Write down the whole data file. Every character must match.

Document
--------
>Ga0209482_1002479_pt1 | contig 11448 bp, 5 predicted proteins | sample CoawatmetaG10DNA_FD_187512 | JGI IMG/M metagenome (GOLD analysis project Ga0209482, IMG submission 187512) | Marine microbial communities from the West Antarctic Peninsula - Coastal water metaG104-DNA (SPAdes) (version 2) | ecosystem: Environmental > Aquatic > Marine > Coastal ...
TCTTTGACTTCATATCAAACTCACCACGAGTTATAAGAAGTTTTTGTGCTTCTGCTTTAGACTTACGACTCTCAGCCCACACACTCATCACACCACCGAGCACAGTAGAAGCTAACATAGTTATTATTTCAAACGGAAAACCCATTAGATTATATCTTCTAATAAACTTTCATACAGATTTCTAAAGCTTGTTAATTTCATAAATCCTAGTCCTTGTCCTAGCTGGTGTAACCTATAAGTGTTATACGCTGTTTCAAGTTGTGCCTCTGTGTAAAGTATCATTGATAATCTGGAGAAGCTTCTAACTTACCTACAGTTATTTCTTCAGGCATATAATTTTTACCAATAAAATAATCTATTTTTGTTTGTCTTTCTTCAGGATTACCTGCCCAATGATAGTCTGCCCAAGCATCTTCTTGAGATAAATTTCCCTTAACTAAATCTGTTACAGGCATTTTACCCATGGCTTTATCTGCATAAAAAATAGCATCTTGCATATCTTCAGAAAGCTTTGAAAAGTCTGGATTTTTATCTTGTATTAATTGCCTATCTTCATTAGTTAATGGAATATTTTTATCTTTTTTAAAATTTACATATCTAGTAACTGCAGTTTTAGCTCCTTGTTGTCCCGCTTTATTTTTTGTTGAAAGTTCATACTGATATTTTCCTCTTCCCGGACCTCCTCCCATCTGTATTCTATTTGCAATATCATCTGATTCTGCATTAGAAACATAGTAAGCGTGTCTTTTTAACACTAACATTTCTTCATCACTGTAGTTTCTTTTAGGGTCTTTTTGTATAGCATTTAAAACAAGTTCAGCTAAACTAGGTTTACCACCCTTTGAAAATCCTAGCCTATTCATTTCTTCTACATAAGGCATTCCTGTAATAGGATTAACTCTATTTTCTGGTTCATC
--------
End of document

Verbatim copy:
>Ga0209482_1002479_pt1 | contig 11448 bp, 5 predicted proteins | sample CoawatmetaG10DNA_FD_187512 | JGI IMG/M metagenome (GOLD analysis project Ga0209482, IMG submission 187512) | Marine microbial communities from the West Antarctic Peninsula - Coastal water metaG104-DNA (SPAdes) (version 2) | ecosystem: Environmental > Aquatic > Marine > Coastal ...
TCTTTGACTTCATATCAAACTCACCACGAGTTATAAGAAGTTTTTGTGCTTCTGCTTTAGACTTACGACTCTCAGCCCACACACTCATCACACCACCGAGCACAGTAGAAGCTAACATAGTTATTATTTCAAACGGAAAACCCATTAGATTATATCTTCTAATAAACTTTCATACAGATTTCTAAAGCTTGTTAATTTCATAAATCCTAGTCCTTGTCCTAGCTGGTGTAACCTATAAGTGTTATACGCTGTTTCAAGTTGTGCCTCTGTGTAAAGTATCATTGATAATCTGGAGAAGCTTCTAACTTACCTACAGTTATTTCTTCAGGCATATAATTTTTACCAATAAAATAATCTATTTTTGTTTGTCTTTCTTCAGGATTACCTGCCCAATGATAGTCTGCCCAAGCATCTTCTTGAGATAAATTTCCCTTAACTAAATCTGTTACAGGCATTTTACCCATGGCTTTATCTGCATAAAAAATAGCATCTTGCATATCTTCAGAAAGCTTTGAAAAGTCTGGATTTTTATCTTGTATTAATTGCCTATCTTCATTAGTTAATGGAATATTTTTATCTTTTTTAAAATTTACATATCTAGTAACTGCAGTTTTAGCTCCTTGTTGTCCCGCTTTATTTTTTGTTGAAAGTTCATACTGATATTTTCCTCTTCCCGGACCTCCTCCCATCTGTATTCTATTTGCAATATCATCTGATTCTGCATTAGAAACATAGTAAGCGTGTCTTTTTAACACTAACATTTCTTCATCACTGTAGTTTCTTTTAGGGTCTTTTTGTATAGCATTTAAAACAAGTTCAGCTAAACTAGGTTTACCACCCTTTGAAAATCCTAGCCTATTCATTTCTTCTACATAAGGCATTCCTGTAATAGGATTAACTCTATTTTCTGGTTCATC